[Neurochemical mechanisms of sleep regulation]

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Glas 2009, (50): 97-109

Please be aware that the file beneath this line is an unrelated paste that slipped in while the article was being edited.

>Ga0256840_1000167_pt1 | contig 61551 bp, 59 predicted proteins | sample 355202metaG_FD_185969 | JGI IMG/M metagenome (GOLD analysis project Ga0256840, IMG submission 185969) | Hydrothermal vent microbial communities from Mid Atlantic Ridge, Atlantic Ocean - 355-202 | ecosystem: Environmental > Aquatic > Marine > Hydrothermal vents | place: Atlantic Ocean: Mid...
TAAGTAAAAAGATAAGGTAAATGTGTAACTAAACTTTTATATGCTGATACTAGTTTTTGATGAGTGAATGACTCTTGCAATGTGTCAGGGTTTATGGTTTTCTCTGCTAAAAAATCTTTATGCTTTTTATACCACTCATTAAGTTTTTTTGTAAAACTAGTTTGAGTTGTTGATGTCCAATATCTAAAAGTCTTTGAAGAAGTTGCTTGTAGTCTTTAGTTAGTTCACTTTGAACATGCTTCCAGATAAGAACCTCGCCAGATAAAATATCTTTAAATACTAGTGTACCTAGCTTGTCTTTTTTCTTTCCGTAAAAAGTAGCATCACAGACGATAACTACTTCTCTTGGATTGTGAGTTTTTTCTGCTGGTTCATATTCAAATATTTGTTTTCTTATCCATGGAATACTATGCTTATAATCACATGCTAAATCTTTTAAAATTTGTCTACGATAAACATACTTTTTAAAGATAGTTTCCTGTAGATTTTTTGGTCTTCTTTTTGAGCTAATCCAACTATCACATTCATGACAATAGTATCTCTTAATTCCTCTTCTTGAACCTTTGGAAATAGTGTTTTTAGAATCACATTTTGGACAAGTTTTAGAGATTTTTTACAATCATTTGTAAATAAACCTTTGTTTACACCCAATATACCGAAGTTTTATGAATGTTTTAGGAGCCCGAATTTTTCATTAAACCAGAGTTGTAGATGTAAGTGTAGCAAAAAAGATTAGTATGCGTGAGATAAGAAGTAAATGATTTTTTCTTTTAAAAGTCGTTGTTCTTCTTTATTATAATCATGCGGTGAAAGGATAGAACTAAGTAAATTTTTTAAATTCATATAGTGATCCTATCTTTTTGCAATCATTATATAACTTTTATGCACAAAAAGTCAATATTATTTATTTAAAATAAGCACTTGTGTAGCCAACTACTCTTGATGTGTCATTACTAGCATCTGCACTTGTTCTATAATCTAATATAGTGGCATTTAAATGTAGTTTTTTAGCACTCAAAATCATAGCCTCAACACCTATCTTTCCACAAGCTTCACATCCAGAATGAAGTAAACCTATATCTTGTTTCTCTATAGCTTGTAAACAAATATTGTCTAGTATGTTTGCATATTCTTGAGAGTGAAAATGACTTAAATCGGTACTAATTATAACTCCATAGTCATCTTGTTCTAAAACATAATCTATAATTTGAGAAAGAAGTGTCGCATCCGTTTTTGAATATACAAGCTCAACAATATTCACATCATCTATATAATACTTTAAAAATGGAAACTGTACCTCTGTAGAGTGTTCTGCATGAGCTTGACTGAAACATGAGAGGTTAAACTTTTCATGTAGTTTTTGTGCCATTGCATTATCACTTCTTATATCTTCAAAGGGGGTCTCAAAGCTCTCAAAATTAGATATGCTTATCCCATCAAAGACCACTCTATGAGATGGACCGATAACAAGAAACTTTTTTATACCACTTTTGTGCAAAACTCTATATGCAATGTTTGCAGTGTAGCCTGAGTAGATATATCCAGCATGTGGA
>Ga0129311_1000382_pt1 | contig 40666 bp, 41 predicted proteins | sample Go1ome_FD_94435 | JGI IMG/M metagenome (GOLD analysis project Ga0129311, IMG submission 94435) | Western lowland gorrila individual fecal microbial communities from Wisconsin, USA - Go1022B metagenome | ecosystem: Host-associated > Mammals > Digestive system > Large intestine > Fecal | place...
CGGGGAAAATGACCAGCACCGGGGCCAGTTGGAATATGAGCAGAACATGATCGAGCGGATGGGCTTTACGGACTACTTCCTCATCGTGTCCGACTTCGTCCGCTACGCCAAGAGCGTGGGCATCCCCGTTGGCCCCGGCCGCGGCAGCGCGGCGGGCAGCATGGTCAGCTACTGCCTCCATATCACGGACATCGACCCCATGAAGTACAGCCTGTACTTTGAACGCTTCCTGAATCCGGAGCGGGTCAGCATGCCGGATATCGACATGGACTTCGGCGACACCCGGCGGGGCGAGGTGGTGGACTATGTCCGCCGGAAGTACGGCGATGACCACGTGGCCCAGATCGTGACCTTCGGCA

Sleep is a complex, global and reversible behavioral state of all mammals, that is homeostatically regulated. Generally it is also defined as a rapidly reversible state of immobility and reduced sensory responsiveness. Still, there is no definition that has succeded in satisfying all aspects of sleep. The failure to define sleep as a single behavior lies in several facts: (1) sleep is not a homogenous state, but continuum of number of mixed states; (2) the control mechanisms of sleep are manifested at all levels of biological organization--from genes and intracellular mechanisms to the networks of neuronal populations within the central nervous system that control movement, arousal, autonomic functions, behavior and cognition; (3) the activity and interactions of these neurochemically greatly heterogenous neuronal populations are dependent of two biological rhythms--the circadian rhythm of wake/sleep and periodic cycles of NREM/REM sleep as two main sleep states. There are several levels of sleep control. The brain forebrain areas serve to control neuropsychology of dreaming; thalamo-cortical system controls NREM sleep rhythms, EEG activation and deactivation; hippocampo-cortical system controls memory consolidation; hypothalamic nuclei are the sources of circadian rhythm and sleep onset control; the control of periodic NREM/REM cycling is within the pons. The wake promoting neuronal populations are within the brainstem, midbrain, hypothalamus and basal forebrain. The main pontine wake-promoting centers are the noradrenergic neurons of locus coeruleus, the serotonergic neurons of dorsal raphe nucleus and the cholinerigic neurons of pedunculopontine tegmental nucleus and laterodorsal tegmental nucleus. The reciprocal connections and interactions of these neurons, and their opposite discharge pattern activity from wake to NREM and REM sleep have been the background of reciprocal interaction hypothesis of REM sleep generation. The wake-promoting neurons at the midbrain level are glutamatergic neurons of midbrain reticular formation, dopaminergic neurons of substantia nigra and ventral tegmental area. All pontine and midbrain wake-promoting cells project dorsally to activate thalamocortical system and ventrally to activate hypothalamo-cortical and basalo-cortical systems. There are also hypothalamic wake-promoting histaminegic neurons within the tuberomammilary nucleus of the posterior hypothalamus, and the hypocretinergic neurons of lateral hypothalamus. Cholinergic neurons of the basal forebrain beside control of wakefulness are included in control of many wake-promoting behaviors such as attention, sensory procession and learning. Recent molecular studies suggest the nucleus suprachiasmaticus as a wake-promotin area of the brain. The most important endogenously accumulated metabolite during wakefulness that initiates sleep is adenosine. Beside adenosine, the sleep-initiating factors are also GABA, glycine, PGD2, and cytokines IL-1beta and TNF-alpha. Also, releasing hormone of growth hormone (GHRH) increases depth and duration of NREM sleep. On the bases of "flip-flop" hypothesis of REM sleep control two GABA neuronal populations within the pons--REM-off area (ventrolateral periaqueductal grey matter and lateral pontine tegmentum), and REM-on area (sublaterodorsal nucleus and precoeruleus) are reciprocally interconnected and inhibit each other. REM-off area is activated by orexinergic neurons of lateral hypothalamus, and inhibited by GABAergic and galanin neurons of hypothalamic ventrolateral preoptic nucleus. Monoaminergic neurons of dorsal raphe nucleus and locus coeruleus are excitatory, while cholinergic neurons of PPT/LDT are inhibitory modulators of REM-off area of "flip-flop" switch. Although a lot of knowledge and progress has been accumulated in sleep research, we still do not have a meaningful explanation for the actual function of sleep. Sleep deprivation for 2-3 weeks in rats is fatal. Many experimental evidence suggest a role of REM sleep in brain development and maturation, synaptic homeostasis, memory and learning, but sleep in not universal state with the same underlying vital function in all species. Even within the species that do meet the behavioral definitons of sleep behavior (about 50 of 60 000 vertebrates tested) still is questionable do they sleep for the same reason.

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